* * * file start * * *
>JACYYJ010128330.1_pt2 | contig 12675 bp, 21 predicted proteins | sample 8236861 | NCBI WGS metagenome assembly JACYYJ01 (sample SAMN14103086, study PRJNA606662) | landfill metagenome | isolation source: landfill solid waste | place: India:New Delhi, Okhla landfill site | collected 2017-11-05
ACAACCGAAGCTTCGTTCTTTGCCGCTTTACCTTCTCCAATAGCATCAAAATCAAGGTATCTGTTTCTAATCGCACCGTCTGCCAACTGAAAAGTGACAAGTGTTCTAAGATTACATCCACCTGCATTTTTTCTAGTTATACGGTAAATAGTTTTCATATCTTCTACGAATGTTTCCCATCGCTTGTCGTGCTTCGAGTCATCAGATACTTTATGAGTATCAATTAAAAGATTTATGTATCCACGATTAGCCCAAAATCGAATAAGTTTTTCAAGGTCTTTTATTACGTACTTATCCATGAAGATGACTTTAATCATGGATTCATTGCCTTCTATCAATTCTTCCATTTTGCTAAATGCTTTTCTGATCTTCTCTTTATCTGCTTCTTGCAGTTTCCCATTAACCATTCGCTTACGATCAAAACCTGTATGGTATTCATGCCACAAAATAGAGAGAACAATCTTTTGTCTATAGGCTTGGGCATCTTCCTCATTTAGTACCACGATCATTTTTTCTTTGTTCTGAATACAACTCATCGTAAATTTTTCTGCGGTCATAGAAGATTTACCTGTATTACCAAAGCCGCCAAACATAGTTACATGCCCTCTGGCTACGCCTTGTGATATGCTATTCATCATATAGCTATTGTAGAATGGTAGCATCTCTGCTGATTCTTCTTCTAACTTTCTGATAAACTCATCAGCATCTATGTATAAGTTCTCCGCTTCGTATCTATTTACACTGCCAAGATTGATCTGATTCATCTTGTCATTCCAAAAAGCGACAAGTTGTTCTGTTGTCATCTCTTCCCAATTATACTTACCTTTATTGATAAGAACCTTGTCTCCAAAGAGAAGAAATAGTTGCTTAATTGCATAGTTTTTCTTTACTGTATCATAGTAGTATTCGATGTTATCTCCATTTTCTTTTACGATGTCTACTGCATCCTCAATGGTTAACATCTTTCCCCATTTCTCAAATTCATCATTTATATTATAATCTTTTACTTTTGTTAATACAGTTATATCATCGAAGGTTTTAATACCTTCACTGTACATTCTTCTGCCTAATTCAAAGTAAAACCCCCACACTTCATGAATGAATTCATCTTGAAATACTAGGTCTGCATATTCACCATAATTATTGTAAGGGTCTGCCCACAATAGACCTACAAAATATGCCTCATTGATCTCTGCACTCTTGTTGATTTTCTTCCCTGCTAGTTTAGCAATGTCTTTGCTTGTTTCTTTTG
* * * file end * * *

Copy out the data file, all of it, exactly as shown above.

>JACYYJ010128330.1_pt2 | contig 12675 bp, 21 predicted proteins | sample 8236861 | NCBI WGS metagenome assembly JACYYJ01 (sample SAMN14103086, study PRJNA606662) | landfill metagenome | isolation source: landfill solid waste | place: India:New Delhi, Okhla landfill site | collected 2017-11-05
ACAACCGAAGCTTCGTTCTTTGCCGCTTTACCTTCTCCAATAGCATCAAAATCAAGGTATCTGTTTCTAATCGCACCGTCTGCCAACTGAAAAGTGACAAGTGTTCTAAGATTACATCCACCTGCATTTTTTCTAGTTATACGGTAAATAGTTTTCATATCTTCTACGAATGTTTCCCATCGCTTGTCGTGCTTCGAGTCATCAGATACTTTATGAGTATCAATTAAAAGATTTATGTATCCACGATTAGCCCAAAATCGAATAAGTTTTTCAAGGTCTTTTATTACGTACTTATCCATGAAGATGACTTTAATCATGGATTCATTGCCTTCTATCAATTCTTCCATTTTGCTAAATGCTTTTCTGATCTTCTCTTTATCTGCTTCTTGCAGTTTCCCATTAACCATTCGCTTACGATCAAAACCTGTATGGTATTCATGCCACAAAATAGAGAGAACAATCTTTTGTCTATAGGCTTGGGCATCTTCCTCATTTAGTACCACGATCATTTTTTCTTTGTTCTGAATACAACTCATCGTAAATTTTTCTGCGGTCATAGAAGATTTACCTGTATTACCAAAGCCGCCAAACATAGTTACATGCCCTCTGGCTACGCCTTGTGATATGCTATTCATCATATAGCTATTGTAGAATGGTAGCATCTCTGCTGATTCTTCTTCTAACTTTCTGATAAACTCATCAGCATCTATGTATAAGTTCTCCGCTTCGTATCTATTTACACTGCCAAGATTGATCTGATTCATCTTGTCATTCCAAAAAGCGACAAGTTGTTCTGTTGTCATCTCTTCCCAATTATACTTACCTTTATTGATAAGAACCTTGTCTCCAAAGAGAAGAAATAGTTGCTTAATTGCATAGTTTTTCTTTACTGTATCATAGTAGTATTCGATGTTATCTCCATTTTCTTTTACGATGTCTACTGCATCCTCAATGGTTAACATCTTTCCCCATTTCTCAAATTCATCATTTATATTATAATCTTTTACTTTTGTTAATACAGTTATATCATCGAAGGTTTTAATACCTTCACTGTACATTCTTCTGCCTAATTCAAAGTAAAACCCCCACACTTCATGAATGAATTCATCTTGAAATACTAGGTCTGCATATTCACCATAATTATTGTAAGGGTCTGCCCACAATAGACCTACAAAATATGCCTCATTGATCTCTGCACTCTTGTTGATTTTCTTCCCTGCTAGTTTAGCAATGTCTTTGCTTGTTTCTTTTG